Seventy-one-year-old Chuck Wakefield was diagnosed with multiple myeloma in 2003. Since then the Grapevine, Texas, resident has had a bone-marrow transplant, climbed Mount Kilimanjaro, and is now cycling from Los Angeles, California, to Fairfield, Connecticut. That's 3,400 miles, if anyone's counting.
Beyond his general love of exercise and how thankful he feels every day for his capable body, Chuck's ride across the United States has a very clear purpose: to raise money for cancer research. "Multiple Myeloma is the second most common blood cancer in the United States behind lymphoma and leukemia"When you're diagnosed it is incurable, but the survivability is great—especially as we put more research into it. The key to funding is donations, which is why we're doing this bike ride—it's for cancer research. There's a team of six of us riding across the country. Everyone on the team has a connection to multiple myeloma, but I'm the only one living with it."
Coming to grips with his diagnosis.
Multiple myeloma is a tricky type of cancer. Also called Kahler's disease, multiple myeloma causes damage to the immune system, bones, kidneys, and red blood cell count, and often requires a bone marrow transplant—and that was the case for Wakefield. "I was first diagnosed in December 2003 during a routine physical exam," he says. "Most people find out because they have lower back pain, but that wasn't the case for me. My physician just knew something was up, and within three days it was diagnosed. From there I had to start chemo for nine months, and then I was finally ready for my bone marrow transplant."
But it doesn't end there: Through treatment he was severely anemic, which was difficult for an active guy like Wakefield. And after going into remission, he was devastated when his cancer came back again a few years later. "A few of the little cells can sneak through during a transplant, then you end up having some cancer cells on board. Hopefully your body can fight them, but sometimes the cancer comes back in three or four years," he explains. "That's what happened to me."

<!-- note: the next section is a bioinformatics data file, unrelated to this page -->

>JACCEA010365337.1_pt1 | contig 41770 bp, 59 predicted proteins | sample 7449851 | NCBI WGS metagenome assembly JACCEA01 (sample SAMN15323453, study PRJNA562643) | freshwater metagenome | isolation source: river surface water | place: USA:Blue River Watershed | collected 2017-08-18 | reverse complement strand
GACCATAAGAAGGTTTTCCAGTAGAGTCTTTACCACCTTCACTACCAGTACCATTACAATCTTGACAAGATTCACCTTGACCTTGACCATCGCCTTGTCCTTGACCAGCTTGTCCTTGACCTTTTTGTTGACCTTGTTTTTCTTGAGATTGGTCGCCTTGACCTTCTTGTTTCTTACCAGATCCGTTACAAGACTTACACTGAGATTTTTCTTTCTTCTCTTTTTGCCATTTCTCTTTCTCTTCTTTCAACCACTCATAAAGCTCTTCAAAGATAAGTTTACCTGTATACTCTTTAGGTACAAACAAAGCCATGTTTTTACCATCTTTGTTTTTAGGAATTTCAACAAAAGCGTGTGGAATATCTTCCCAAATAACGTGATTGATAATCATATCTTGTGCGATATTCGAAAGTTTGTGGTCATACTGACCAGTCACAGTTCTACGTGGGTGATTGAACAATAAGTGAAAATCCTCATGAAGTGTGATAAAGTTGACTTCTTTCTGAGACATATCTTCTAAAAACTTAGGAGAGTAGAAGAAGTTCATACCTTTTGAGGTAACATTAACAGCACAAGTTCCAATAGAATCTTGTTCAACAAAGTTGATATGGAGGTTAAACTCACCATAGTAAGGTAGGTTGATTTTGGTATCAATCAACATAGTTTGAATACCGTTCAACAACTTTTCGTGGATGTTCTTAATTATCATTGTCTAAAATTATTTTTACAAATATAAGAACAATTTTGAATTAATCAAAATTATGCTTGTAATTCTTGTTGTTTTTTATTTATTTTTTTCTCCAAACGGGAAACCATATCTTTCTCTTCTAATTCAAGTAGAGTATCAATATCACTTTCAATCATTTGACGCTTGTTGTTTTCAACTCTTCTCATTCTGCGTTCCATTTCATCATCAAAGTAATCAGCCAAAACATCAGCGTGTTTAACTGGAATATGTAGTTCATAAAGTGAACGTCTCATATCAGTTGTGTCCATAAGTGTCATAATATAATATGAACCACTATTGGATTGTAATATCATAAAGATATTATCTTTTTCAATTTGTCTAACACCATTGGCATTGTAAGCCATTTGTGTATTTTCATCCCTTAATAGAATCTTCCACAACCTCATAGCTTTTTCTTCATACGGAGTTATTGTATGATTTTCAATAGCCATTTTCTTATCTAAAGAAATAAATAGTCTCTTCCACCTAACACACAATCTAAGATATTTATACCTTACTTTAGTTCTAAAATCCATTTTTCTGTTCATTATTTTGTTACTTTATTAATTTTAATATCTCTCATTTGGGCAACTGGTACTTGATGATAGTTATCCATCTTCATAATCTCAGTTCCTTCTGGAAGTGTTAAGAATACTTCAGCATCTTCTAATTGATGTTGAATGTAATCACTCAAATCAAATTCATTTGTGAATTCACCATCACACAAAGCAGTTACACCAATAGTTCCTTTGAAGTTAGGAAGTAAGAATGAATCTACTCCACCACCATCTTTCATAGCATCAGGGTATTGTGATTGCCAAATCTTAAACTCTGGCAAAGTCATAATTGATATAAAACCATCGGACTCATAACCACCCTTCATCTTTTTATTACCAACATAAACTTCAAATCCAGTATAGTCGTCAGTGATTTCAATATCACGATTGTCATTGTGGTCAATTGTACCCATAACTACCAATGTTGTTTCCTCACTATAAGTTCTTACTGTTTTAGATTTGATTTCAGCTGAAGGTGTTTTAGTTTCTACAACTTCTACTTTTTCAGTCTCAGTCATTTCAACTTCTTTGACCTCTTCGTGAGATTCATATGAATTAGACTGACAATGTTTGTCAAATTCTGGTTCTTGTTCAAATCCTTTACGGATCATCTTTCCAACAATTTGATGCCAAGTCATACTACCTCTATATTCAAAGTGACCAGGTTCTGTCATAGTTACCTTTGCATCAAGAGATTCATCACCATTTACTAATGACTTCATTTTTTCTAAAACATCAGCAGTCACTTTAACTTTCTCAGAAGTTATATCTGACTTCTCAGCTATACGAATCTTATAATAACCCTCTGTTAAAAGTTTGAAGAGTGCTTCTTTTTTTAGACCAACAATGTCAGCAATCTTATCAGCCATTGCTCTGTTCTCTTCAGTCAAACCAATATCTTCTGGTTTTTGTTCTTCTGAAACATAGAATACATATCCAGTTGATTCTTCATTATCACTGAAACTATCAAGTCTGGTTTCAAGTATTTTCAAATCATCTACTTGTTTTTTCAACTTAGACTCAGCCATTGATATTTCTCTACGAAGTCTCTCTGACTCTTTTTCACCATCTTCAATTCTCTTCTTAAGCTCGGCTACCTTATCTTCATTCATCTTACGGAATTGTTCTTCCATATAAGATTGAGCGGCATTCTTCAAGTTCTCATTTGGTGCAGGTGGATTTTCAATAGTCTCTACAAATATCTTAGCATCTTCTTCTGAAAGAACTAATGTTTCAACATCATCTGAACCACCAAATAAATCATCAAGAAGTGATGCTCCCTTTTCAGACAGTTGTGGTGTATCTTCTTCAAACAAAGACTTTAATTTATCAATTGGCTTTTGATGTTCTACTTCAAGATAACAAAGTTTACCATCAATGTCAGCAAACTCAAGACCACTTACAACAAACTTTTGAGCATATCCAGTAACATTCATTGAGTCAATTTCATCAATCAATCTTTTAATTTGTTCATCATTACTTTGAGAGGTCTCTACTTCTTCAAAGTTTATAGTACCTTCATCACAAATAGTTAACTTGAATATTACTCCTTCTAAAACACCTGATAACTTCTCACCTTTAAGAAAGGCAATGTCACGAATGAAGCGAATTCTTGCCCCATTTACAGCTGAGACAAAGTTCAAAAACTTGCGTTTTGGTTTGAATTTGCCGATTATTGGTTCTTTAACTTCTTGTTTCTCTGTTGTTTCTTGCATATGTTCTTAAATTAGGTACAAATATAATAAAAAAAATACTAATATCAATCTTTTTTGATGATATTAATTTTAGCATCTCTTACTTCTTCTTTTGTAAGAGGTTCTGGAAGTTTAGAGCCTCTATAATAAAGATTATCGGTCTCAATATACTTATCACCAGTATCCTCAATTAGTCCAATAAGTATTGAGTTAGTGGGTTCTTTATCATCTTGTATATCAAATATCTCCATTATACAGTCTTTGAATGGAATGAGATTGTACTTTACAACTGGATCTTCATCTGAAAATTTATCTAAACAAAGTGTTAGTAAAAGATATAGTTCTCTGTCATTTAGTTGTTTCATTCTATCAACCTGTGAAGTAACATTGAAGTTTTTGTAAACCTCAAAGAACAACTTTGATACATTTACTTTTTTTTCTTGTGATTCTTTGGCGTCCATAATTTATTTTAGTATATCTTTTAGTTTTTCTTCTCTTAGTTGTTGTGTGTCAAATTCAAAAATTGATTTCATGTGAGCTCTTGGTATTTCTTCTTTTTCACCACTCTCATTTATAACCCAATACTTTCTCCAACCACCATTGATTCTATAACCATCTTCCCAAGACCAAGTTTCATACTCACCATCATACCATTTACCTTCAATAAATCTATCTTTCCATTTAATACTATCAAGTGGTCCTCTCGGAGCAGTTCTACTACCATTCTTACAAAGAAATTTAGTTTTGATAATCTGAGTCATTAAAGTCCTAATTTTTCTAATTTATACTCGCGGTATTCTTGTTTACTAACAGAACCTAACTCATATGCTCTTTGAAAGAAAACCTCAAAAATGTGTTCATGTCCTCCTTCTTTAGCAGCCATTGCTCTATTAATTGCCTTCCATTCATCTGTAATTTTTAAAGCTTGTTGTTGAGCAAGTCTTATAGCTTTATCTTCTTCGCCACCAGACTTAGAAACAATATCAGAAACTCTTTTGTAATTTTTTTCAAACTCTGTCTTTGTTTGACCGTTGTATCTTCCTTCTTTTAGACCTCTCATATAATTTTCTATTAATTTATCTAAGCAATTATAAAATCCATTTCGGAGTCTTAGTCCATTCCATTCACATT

Pushing through the physical and mental challenges.
While Wakefield has been in remission for three years now, the combination of his age, history with cancer, and the overall difficulty of the ride haven't made for an easy journey. But Wakefield's purpose is so clear that he's unwilling to give up. "You're tired, hot, and dehydrated," he says. "We've gone through days that were so tough—pouring rain, and high winds, but you just ride. Personally for me, I feel a lot of responsibility. I know people are watching me and that there's a bigger purpose. Everybody realizes our overall purpose is bigger than the individual."
How yoga and meditation have helped him on this journey—and the ones before it.
When it comes to overcoming challenges, Wakefield very much believes in the power of the mind—which is why he's always been so serious about his meditation practice.
"I have done extensive amounts of meditation, and I meditate all the time while I'm riding," he says. "I've always been all about the power of a clean body and a clean mind, and knowing about chakras has given me a huge baseline for everything. I think the universe is so powerful. I don't know why I've been spared for myeloma, but maybe there's a purpose to it and maybe that's mine."
Inspired by Wakefield's story? Meet the woman whose devastating cycling injury resulted in the career of her dreams, and read up on how yoga helped this athlete ace a triathlon.
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